At the start of every new year, I always have a goal to be more spiritual. More introspective. More Zen. I vow to do more yoga, more meditation than the previous year. The yoga is easy, but the sitting still in one place is hard. I do it, but at times it can be a struggle, and it really shouldn’t be. You are literally just sitting. But you are sitting without thoughts. Without the day’s frustrations or what didn’t get checked off the to-do list weighing on your mind.
You just be. You sit with a clear head. Maybe there’s a chant you say to yourself that helps to calm you and find your center. If I’m having a hard time settling into my meditation and letting go of invasive thoughts, I have a go-to chant that helps to reel in my wandering mind. I say with a steady inner voice, “At this moment all is well.” I repeat the mantra as many times as I need to bring me back to the present moment, where my mind is calm enough to just be.
I always start the year with a book about spirituality. This year that book is the same book I started last year off. It was worth a second read. The Tao of Pooh, by Benjamin Hoff. (Tao pronounced DAO) I bought the book at an estate sale. The title grabbed my attention because though I’ve read many books about Buddhism, I was only faintly familiar with Taosim. And also, I was a big fan of Pooh as a little girl. Who wasn’t? He was such a cute and cuddly little bear, and apparently, he knew the secret to staying “happy and calm under all circumstances.”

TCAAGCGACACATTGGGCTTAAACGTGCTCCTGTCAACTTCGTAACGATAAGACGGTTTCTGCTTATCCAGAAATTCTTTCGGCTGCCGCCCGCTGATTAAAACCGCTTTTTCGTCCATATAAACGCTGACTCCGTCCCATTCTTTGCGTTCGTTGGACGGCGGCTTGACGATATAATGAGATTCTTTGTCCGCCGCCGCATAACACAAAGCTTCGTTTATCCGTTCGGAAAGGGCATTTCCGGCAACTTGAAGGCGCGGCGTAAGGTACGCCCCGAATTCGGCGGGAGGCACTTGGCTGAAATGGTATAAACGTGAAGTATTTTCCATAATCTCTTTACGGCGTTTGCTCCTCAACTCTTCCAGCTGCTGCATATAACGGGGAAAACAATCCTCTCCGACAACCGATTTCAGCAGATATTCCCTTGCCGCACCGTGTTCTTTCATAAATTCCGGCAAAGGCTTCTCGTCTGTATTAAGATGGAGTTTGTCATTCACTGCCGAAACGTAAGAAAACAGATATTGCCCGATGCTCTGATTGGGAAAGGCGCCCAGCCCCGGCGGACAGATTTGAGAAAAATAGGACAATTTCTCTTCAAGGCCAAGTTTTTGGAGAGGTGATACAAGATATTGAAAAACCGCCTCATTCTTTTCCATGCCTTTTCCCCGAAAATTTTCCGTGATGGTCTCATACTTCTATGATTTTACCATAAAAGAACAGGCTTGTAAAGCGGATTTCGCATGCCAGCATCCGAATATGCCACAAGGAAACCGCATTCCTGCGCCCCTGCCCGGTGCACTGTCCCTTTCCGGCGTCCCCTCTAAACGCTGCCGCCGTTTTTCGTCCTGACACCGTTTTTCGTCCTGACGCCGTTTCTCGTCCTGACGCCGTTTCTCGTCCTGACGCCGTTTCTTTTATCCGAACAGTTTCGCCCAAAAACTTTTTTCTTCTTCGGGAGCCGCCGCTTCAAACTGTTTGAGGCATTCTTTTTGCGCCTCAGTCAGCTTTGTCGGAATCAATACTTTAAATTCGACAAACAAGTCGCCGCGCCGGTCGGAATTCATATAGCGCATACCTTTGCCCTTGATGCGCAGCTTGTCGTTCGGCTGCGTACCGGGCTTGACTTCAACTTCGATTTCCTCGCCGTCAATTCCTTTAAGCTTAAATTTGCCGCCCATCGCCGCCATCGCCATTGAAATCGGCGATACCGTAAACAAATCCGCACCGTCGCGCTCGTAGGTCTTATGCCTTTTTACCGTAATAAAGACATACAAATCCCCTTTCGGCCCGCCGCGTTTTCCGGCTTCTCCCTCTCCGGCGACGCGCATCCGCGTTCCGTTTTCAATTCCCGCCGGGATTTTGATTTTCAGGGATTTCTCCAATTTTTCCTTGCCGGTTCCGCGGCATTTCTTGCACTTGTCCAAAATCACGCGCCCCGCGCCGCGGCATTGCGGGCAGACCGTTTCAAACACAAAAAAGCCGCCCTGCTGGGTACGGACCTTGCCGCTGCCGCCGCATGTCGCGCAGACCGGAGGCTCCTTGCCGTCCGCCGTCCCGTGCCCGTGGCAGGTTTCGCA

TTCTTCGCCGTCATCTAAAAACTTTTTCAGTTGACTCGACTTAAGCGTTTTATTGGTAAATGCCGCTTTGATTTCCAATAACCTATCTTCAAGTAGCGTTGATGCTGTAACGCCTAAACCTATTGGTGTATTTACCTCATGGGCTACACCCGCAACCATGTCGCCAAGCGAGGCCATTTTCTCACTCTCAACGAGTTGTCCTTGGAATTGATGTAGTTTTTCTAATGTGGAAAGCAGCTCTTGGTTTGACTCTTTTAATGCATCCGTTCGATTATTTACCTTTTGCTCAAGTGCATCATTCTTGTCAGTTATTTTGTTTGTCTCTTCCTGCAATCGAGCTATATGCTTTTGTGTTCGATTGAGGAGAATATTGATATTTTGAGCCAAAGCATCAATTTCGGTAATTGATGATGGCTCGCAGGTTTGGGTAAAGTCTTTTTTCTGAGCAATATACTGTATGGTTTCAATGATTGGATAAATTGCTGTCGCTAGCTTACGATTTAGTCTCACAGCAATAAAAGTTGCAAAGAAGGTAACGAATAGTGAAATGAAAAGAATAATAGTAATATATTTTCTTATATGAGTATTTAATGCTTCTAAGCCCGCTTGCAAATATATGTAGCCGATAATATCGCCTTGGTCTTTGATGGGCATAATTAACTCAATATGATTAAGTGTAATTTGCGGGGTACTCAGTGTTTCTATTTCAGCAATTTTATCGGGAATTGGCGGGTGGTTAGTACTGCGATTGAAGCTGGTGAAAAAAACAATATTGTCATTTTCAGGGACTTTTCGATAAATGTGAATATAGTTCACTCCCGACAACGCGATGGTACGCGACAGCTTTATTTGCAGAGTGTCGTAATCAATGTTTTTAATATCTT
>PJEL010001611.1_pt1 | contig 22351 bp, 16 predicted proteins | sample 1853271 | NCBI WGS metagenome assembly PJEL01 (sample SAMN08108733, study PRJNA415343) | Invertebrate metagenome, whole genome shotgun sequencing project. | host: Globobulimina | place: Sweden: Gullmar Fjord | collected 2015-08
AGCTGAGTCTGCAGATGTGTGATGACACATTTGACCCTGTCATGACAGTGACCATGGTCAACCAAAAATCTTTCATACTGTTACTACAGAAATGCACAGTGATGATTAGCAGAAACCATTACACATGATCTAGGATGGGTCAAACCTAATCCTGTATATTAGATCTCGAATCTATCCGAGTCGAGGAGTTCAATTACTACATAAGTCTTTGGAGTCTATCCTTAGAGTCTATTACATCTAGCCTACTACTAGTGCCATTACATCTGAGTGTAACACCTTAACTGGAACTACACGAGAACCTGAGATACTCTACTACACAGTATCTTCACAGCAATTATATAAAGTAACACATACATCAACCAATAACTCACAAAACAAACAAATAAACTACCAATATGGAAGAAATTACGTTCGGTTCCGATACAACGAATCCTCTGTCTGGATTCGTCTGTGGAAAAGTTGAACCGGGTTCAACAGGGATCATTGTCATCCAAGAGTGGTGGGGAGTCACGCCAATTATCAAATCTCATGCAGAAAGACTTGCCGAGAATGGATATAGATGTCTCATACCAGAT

In this book, the author explains “the principles of Taoism through Winnie-the-Pooh…” He concentrates on the basic sentiment of Taosim that centers around “a particular way of appreciating, learning from, and working with whatever happens in everyday life.” With a simple-mind and not over-analyzing every aspect of his every day, Pooh has no expectations. He simply lives, without interference or fight, but rather by “working in harmony with life’s circumstances…”
Pooh lived by what is known as “the most characteristic element of Taoism-in-action”– Wu Wei. Wu Wei means “without doing, causing, or making.” Living life without interfering, or being contentious, or arrogant. It means “no going against the nature of things…” Like water flowing over rocks. The water just goes where the path takes it. There is no “mechanical, straight-line approach…”
We only begin to reach the state of Wu Wei “when we learn to work with our own Inner Nature, and with the natural laws operating around us…” The person who thinks too much is bound to interfere with the natural laws by trying too hard. Wu Wei is effortless. “No stress, no struggle.” The round peg goes in the round hole and the square peg goes in the square hole. Don’t make life harder than it needs to be. Sometimes highly educated minds try to find ways to force the pegs in holes they don’t belong because they want to seem cleverer than the average mind. This is not Wu Wei.
While the brainiacs spend their days struggling, while trying to be smarter than everyone else, and their frustration growing, Pooh, having simply put the round peg in the round hole, sits under the shade of a tree and happily eats a bowl of honey.
Pooh knows Wu Wei.
“Wu Wei doesn’t try. It doesn’t think about it. It just does. And when it does, it doesn’t appear to do much of anything. But Things Get Done.”
Be like Pooh.